As we continue our Living The Dream Auto Care educational series, we figured that there will be many parts of a vehicle that you hear about only because something went wrong. However, there are two components you often learn about before disaster strikes – at your annual state inspection. And fortunately so.
If you’ve ever been rejected for a “sticker” because you have a loose tie rod or ball joint, consider yourself lucky. You’ll soon see that finding out about either of these suspension parts after it goes bad can lead to unpleasant consequences.
Ball joints are the part of the vehicle suspension system that connect the steering knuckle (or wheel hub) to the control arm. They work similarly to the ball-and-socket design of the human hip joint. A ball joint is essentially a flexible ball-and-socket that allows the suspension to move and, at the same time, the wheels to steer. Additionally, ball joints also help support the weight of the vehicle.
Bad ball joints are OK – NOT! That’s why a vehicle will often pass a state inspection with brakes that are completely shot, but not with a loose ball joint.
It’s unlikely that you’ll be able to determine, just by driving the car, whether your ball joints are going, going, gone. You frequently won’t feel anything before it’s too late – but your mechanic can tell by testing them. They (or preferably us) will put the vehicle on a lift and grab each tire at 9 and 3 o’clock, and try to push and pull it. They’ll also do the same thing at 12 and 6 o’clock. If the ball joint is good, there should be absolutely no back-and-forth movement in the wheel. If it moves at all, the ball joint is bad and should be replaced.
You can, however, tell if a problem is brewing if you hear a clunking noise when driving over uneven roads, or there is uneven tire wear. If you’re the person who turns the radio up louder when you hear noises in the car, the best indication of a defective ball joint is when the tire folds underneath the car while driving. Hope your favorite song is playing…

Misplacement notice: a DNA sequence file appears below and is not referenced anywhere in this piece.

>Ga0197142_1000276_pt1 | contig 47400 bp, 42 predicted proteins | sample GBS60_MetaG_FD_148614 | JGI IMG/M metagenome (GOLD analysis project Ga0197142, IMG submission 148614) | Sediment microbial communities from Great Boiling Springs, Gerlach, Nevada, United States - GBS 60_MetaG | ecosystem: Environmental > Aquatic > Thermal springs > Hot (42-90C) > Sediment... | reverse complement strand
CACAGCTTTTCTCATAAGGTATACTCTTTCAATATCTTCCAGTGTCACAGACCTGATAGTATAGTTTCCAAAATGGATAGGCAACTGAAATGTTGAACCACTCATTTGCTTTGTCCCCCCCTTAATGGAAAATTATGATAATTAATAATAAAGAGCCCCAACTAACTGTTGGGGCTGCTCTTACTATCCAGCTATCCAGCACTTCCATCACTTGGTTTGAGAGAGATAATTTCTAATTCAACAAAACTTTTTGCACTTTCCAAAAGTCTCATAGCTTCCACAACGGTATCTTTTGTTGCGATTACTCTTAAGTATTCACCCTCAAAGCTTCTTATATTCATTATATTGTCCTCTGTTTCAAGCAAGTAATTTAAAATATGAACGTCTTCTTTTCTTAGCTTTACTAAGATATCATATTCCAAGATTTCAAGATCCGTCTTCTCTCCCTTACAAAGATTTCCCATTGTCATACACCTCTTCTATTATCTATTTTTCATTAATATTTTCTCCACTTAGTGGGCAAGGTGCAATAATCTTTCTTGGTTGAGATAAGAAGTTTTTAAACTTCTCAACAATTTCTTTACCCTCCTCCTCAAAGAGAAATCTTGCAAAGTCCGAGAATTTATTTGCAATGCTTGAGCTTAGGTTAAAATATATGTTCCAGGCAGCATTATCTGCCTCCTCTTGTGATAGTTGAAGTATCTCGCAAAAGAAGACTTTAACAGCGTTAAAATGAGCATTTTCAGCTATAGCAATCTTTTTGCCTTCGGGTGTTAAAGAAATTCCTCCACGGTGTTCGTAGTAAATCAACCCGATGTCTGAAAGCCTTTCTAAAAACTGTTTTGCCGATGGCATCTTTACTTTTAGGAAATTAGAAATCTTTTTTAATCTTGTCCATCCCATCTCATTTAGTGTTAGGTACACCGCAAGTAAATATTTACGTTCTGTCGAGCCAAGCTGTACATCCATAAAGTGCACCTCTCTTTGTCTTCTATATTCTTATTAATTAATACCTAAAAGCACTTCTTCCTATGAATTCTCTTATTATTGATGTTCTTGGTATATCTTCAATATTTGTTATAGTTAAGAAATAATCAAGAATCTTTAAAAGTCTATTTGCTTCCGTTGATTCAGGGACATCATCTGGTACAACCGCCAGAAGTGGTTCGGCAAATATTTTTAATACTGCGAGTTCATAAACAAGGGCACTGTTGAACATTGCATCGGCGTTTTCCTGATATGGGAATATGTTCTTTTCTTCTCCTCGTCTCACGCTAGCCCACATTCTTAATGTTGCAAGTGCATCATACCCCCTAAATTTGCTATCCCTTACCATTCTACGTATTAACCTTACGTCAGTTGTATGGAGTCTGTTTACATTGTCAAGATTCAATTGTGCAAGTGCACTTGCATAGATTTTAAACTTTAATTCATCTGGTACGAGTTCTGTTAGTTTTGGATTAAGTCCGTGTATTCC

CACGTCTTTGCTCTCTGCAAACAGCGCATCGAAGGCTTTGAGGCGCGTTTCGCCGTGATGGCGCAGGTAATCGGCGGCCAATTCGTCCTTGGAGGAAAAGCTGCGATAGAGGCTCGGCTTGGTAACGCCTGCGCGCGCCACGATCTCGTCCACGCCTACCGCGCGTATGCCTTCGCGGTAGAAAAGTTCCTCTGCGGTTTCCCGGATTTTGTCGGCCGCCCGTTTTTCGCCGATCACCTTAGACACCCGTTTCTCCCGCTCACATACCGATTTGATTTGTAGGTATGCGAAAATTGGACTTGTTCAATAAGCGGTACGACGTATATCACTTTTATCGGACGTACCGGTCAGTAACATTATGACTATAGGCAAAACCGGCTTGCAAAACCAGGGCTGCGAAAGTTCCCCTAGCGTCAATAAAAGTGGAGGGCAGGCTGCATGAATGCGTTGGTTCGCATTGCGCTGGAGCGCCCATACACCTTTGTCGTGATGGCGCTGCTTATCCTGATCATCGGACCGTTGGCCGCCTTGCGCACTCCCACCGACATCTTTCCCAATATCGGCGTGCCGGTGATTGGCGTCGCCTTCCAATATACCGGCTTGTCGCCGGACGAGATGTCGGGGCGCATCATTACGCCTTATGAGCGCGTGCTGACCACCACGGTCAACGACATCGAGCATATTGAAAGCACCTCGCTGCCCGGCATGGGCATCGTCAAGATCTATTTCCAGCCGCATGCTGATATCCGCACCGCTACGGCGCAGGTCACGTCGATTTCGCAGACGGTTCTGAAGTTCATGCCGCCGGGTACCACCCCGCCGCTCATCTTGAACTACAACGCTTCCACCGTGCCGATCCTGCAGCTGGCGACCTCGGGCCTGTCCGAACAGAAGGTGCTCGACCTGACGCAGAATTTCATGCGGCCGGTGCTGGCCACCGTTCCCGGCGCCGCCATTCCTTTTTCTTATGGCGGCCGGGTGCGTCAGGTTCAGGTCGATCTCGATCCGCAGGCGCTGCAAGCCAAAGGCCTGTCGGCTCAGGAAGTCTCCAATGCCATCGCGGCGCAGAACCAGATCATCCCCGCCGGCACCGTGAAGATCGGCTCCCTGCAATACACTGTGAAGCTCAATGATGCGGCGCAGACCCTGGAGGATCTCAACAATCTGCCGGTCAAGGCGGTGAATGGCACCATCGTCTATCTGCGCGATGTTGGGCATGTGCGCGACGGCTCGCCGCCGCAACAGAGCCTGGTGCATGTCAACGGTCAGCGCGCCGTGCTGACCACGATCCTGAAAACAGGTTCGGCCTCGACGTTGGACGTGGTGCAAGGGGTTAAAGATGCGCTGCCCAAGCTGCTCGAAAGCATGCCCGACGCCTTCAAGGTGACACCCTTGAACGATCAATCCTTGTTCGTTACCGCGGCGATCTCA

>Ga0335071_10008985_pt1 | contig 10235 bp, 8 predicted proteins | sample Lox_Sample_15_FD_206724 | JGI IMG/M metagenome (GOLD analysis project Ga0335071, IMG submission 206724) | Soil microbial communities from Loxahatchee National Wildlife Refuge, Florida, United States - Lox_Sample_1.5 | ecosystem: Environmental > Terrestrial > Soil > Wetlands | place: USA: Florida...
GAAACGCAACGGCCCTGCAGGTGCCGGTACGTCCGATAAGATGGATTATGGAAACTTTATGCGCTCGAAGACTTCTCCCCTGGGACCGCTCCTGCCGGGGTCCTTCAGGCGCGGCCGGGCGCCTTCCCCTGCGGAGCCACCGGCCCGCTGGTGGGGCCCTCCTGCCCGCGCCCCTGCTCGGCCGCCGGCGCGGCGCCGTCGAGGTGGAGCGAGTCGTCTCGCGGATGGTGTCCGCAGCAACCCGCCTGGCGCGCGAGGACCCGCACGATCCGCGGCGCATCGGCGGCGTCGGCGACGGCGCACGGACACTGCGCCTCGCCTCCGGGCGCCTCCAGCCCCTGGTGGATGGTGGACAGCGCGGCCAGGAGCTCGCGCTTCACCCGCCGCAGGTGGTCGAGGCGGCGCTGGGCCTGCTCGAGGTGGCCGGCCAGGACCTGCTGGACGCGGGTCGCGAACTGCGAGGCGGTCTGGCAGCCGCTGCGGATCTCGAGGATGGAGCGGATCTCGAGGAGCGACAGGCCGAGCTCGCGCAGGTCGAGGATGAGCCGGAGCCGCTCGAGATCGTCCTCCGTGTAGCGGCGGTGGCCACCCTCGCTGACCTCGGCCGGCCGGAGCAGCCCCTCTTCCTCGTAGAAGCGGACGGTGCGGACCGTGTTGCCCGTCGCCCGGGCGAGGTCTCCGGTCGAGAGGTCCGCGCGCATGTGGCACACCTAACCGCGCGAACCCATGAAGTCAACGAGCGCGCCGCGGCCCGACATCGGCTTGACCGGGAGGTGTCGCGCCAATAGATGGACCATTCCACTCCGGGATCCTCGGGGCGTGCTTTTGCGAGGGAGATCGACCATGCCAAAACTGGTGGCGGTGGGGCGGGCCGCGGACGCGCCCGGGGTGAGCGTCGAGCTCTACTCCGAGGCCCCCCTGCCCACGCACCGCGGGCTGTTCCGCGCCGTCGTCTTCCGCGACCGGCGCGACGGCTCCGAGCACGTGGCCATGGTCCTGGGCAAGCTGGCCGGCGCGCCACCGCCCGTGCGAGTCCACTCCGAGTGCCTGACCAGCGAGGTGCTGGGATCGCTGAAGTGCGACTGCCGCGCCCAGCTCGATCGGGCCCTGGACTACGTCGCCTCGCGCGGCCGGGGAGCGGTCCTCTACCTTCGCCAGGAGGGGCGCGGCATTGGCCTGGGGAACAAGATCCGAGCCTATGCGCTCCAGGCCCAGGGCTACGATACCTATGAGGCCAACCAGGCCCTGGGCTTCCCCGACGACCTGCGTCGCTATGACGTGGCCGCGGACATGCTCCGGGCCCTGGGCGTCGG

Tie rods are an integral part of your vehicle’s steering, as it ties the steering rack to the steering arm – which is attached to the wheel. To keep it simple, the steering rack will move when you turn the steering wheel, and the tie rods are the connection to the wheels of the vehicle. Without tie rods, your steering system will fail.
Like most automotive parts, tie rods don’t simply go bad at a specified time; they go bad because of normal wear and tear. Tie rods can last for years, but can be affected by certain driving conditions, such as potholes and other poor road conditions. Because of this, they should be inspected regularly.
There can be some warning signs for when tie rods are going bad. If your vehicle pulls to one side while driving or braking, or a knocking sound coming from the front end when turning at low speed, you probably wanna get this checked out. Of course, abnormal tire wear on the inside or outside of the tire can be an indication, as well.
The consequences of a defective tie rod is no better than that of a bad ball joint. If it goes while driving, you probably WILL lose control of the steering of the vehicle. Fortunately, this often happens during low speed turns (such as in parking lots), but it’s not advisable to test the exhilaration of a broken tie rod in two-way traffic at any speed.
If the risks of ignoring these issues scare you…good! Some maintenance and repair items on a vehicle can wait – often for quite a while. Ball joints and tie rods do not fall into this list. When you hear that there is a problem with either or both, get it fixed yesterday. And by the way, when you do, the vehicle needs to be aligned afterwards to ensure that the tires don’t get worn out, as each suspension component affects the alignment of the wheels.
It’s important to stress the necessity of the proper operation of these items. Now, if the red ‘R’ from the inspection station for a safety violation didn’t get your attention, seeing someone on the side of the road with the music blaring and three wheels on the car will.